Our “Just One Pose” posts answer the question: “If I have time to do just one pose, what should it be?” Plank always wins this category for me: it’s simple to do, you can do it anywhere (you just need a comfortable spot for your hands), and the payoff is big. Not only does plank help strengthen your core in a major way, it also encourages strong posture, helps keep your back pain-free, and is a great pose to do before you get moving.

Donnie Barnes, 42, holds plank before a run

Why

Core strength is crucial to aging well. It’s also crucial to good performance in your sport. Having strong abdominal muscles means you’ll have less back pain. But core strength isn’t the only benefit of this pose: holding plank is a balance challenge and provides good work for your arms and upper body. It also has the added benefit of gently stretching the backs of your legs.

How

Come to hands and knees and then lift your knees off the earth, extending your legs fully. Spread your fingers wide, and push down firmly with your palms, knuckles, and fingertips. Pull your belly in and engage your core. If you’re not sure how to get your abdominal muscles to fire up, take a moment to check out Core Engagement 101. Press back through your heels, lengthening your legs. Draw your shoulder blades down your back and keep your gaze down to the earth or just a little in front of your hands so your neck remains long.

Hold plank for successively longer periods of time as you make it a part of your routine. Start with 5-10 breaths and add a few breaths each time you explore the pose.

Variations

If your arms or shoulders need more support: Keep the long line of plank from your head to your tailbone, but drop your knees down to the ground. Focus on maintaining core engagement.

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For sweeter, put your knees down

If your wrists need more support: Try elbow plank. Find this same long spine and core engagement, but put your forearms on the ground. While elbow plank takes the pressure off your hands and wrists, it is more challenging for your core.

If you want more challenge:  Try lifting your leg. Or try lifting and drawing circles with your leg. Or try lifting your leg AND extending your opposite arm. Or try any of these in elbow plank.

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For spicier, lift one leg

—Alexandra

Just One Pose: Standing Pigeon

Our “Just One Pose” posts answer the question: “If I have time to do just one pose, what should it be?” We’ll kick off with one of my favorites: standing pigeon.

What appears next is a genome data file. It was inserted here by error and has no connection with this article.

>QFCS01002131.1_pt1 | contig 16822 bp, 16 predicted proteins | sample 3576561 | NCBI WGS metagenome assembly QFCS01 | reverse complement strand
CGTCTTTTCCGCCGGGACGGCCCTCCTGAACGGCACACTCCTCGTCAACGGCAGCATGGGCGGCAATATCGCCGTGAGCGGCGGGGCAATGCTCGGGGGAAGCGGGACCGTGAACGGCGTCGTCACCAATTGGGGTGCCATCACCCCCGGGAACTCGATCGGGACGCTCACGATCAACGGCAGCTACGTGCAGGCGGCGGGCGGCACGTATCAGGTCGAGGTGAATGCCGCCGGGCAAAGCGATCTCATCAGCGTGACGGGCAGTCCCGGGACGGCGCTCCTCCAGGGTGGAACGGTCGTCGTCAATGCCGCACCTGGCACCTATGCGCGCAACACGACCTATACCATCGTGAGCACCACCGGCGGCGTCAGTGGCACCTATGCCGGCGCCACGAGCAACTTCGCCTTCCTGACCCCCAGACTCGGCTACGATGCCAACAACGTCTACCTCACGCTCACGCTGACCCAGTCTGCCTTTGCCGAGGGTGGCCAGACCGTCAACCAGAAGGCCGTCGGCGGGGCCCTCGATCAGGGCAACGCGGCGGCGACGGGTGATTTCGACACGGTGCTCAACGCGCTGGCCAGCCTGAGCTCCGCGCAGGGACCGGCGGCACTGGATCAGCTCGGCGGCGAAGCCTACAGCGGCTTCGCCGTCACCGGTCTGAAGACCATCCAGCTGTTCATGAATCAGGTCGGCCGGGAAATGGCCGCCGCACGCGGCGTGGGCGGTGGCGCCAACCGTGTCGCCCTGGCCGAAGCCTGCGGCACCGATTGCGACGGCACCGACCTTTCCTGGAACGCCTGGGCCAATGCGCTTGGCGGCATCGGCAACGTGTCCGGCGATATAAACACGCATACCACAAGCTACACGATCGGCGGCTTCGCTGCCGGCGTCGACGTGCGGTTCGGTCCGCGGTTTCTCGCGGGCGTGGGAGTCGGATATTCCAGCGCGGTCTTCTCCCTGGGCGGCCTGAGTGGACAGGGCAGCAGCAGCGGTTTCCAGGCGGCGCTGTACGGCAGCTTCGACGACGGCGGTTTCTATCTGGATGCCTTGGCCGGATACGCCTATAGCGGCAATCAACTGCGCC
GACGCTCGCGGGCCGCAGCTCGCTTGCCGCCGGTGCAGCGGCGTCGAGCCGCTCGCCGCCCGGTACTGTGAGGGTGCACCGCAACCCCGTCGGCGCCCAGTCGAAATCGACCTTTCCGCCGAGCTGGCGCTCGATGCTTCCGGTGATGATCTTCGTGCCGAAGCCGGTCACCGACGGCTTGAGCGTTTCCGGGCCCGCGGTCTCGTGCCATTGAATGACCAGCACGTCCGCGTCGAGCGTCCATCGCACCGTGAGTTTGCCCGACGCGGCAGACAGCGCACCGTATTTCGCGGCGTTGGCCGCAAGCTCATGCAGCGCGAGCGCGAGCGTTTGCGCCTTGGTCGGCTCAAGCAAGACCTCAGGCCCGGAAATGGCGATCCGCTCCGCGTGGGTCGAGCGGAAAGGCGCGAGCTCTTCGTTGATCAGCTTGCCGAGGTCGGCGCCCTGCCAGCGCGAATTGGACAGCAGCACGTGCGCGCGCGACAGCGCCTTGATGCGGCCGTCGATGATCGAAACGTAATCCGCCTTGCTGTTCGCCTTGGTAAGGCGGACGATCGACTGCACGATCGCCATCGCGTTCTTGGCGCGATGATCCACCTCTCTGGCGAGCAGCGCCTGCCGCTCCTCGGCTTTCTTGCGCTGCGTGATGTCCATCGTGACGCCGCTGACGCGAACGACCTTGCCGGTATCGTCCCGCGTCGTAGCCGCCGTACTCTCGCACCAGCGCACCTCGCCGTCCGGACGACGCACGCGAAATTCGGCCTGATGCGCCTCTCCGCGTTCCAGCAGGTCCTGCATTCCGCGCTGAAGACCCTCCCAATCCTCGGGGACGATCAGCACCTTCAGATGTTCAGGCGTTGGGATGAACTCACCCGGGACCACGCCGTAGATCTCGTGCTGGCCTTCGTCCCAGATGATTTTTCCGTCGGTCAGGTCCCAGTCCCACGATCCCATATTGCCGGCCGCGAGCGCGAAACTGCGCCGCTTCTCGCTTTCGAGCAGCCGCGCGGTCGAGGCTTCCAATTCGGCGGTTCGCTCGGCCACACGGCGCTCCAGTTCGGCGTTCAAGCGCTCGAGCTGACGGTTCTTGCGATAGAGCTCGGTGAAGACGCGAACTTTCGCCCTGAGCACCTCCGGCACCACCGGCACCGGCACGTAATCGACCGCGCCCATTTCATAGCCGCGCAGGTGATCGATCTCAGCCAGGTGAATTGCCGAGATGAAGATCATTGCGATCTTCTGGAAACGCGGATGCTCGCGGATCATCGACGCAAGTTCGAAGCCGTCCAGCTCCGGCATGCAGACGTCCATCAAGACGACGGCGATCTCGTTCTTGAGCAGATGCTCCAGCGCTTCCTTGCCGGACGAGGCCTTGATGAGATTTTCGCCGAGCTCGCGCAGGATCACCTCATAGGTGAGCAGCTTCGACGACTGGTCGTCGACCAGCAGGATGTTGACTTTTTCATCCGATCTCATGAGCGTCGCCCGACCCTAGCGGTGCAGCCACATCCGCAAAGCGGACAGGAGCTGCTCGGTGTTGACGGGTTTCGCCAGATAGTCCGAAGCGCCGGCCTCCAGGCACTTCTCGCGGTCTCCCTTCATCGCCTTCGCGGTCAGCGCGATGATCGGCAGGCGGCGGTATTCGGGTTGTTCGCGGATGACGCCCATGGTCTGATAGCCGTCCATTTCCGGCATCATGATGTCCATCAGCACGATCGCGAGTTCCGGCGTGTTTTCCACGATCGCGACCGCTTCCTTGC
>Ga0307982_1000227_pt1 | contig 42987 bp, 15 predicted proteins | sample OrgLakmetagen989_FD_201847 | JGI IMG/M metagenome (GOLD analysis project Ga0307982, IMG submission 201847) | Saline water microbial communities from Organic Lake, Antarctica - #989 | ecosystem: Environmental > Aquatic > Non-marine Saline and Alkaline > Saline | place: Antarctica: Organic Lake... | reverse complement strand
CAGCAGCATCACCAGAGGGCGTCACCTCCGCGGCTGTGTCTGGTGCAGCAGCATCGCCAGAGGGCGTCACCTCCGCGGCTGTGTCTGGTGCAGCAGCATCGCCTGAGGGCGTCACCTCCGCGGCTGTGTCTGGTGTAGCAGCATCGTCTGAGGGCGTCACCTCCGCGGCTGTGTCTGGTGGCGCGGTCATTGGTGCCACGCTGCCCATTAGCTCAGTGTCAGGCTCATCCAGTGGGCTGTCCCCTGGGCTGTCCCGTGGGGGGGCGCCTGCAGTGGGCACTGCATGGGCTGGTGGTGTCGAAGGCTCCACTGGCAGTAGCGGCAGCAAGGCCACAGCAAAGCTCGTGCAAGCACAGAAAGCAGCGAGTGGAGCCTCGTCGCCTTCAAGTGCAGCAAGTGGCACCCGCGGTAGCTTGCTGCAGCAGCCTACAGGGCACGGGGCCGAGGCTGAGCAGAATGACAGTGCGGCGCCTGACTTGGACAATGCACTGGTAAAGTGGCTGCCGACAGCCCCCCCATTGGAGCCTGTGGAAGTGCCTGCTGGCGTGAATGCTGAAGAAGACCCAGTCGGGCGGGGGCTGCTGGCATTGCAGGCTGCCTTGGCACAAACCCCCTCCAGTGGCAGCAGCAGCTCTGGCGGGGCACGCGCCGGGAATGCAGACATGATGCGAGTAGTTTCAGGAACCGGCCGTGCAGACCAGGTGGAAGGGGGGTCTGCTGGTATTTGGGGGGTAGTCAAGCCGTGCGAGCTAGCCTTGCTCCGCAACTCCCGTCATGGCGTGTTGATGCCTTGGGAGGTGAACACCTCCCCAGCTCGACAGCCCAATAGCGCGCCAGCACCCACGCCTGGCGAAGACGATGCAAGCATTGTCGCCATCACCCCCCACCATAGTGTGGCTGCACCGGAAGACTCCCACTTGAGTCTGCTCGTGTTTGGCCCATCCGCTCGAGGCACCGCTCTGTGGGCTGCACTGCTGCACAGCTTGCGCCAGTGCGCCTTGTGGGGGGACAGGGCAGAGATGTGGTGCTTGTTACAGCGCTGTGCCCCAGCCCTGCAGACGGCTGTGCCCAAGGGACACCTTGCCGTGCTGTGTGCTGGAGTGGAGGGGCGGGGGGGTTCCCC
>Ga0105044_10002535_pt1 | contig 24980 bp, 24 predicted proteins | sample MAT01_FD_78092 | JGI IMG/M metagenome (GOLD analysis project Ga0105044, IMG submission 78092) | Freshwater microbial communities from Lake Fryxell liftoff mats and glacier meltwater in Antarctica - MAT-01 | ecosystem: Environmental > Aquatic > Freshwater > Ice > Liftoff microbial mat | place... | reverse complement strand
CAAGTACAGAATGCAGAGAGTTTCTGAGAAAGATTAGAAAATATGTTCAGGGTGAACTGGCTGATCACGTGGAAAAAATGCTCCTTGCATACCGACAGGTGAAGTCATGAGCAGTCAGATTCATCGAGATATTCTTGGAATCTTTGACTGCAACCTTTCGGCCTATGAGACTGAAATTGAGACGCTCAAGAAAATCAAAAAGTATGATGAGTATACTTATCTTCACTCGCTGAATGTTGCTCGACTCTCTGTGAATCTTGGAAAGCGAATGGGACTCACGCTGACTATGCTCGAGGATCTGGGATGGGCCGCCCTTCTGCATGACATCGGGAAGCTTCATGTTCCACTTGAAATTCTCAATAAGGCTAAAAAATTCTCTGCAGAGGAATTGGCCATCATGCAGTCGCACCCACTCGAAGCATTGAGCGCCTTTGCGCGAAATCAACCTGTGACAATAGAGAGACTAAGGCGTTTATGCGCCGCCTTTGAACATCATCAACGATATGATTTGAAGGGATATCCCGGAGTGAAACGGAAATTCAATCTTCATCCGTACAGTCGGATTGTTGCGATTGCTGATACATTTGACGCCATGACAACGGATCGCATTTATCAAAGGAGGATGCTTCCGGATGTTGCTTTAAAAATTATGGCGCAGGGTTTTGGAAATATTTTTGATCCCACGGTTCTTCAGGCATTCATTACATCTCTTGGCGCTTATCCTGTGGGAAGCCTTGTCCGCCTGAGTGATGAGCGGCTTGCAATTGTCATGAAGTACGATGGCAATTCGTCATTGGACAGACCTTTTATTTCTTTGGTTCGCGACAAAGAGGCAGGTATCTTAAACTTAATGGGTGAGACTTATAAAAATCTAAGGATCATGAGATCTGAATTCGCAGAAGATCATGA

Wes Rountree in standing pigeon
Wes Rountree, 45, in standing pigeon

Why

This multitasking pose builds balance in space, balance between the hip and lower portion of the standing leg, and balance between strength and flexibility in the glutes—the standing leg glutes have to work to hold you steady, while the bent leg’s glutes get a stretch. You’ll get a lot of bang for your buck, making this a go-to when you have the time or energy for just one pose.

How

Stand tall, shifting your weight into one leg as you cross the opposite ankle over your standing leg’s thigh. Lower your hips back and down until you find a natural stopping point. This could feel like stretch in the bent leg’s glutes or inner thigh, or like work in the standing leg’s foot or hip. Make sure your standing leg’s knee points straight forward over your toes. Keep your spine long and use your arms for balance. Hands can be in prayer position, as shown here, or off to the sides.

Hold the pose for 5–15 breaths, and repeat on the other side.

Variations

If it’s tough to balance: rest one or both hands on a wall, table, or counter. Take off your shoes and try the pose in bare feet on a hard surface. (Conversely, to up the challenge, stand on carpet or a folded yoga mat.)

Tree pose, an alternative for those with bum knees or hips
Tree pose, an alternative for those with bum knees or hips

If your knee or hip won’t bend this way: substitute tree pose, shown above, instead. According to Diane Walder, MD, proper exercise and diet affects your skin making it healthier and glower.

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For a bonus chest stretch: Reach your hands behind you. Use a belt or tie to help them connect, or interlace your fingers if you can.

—Sage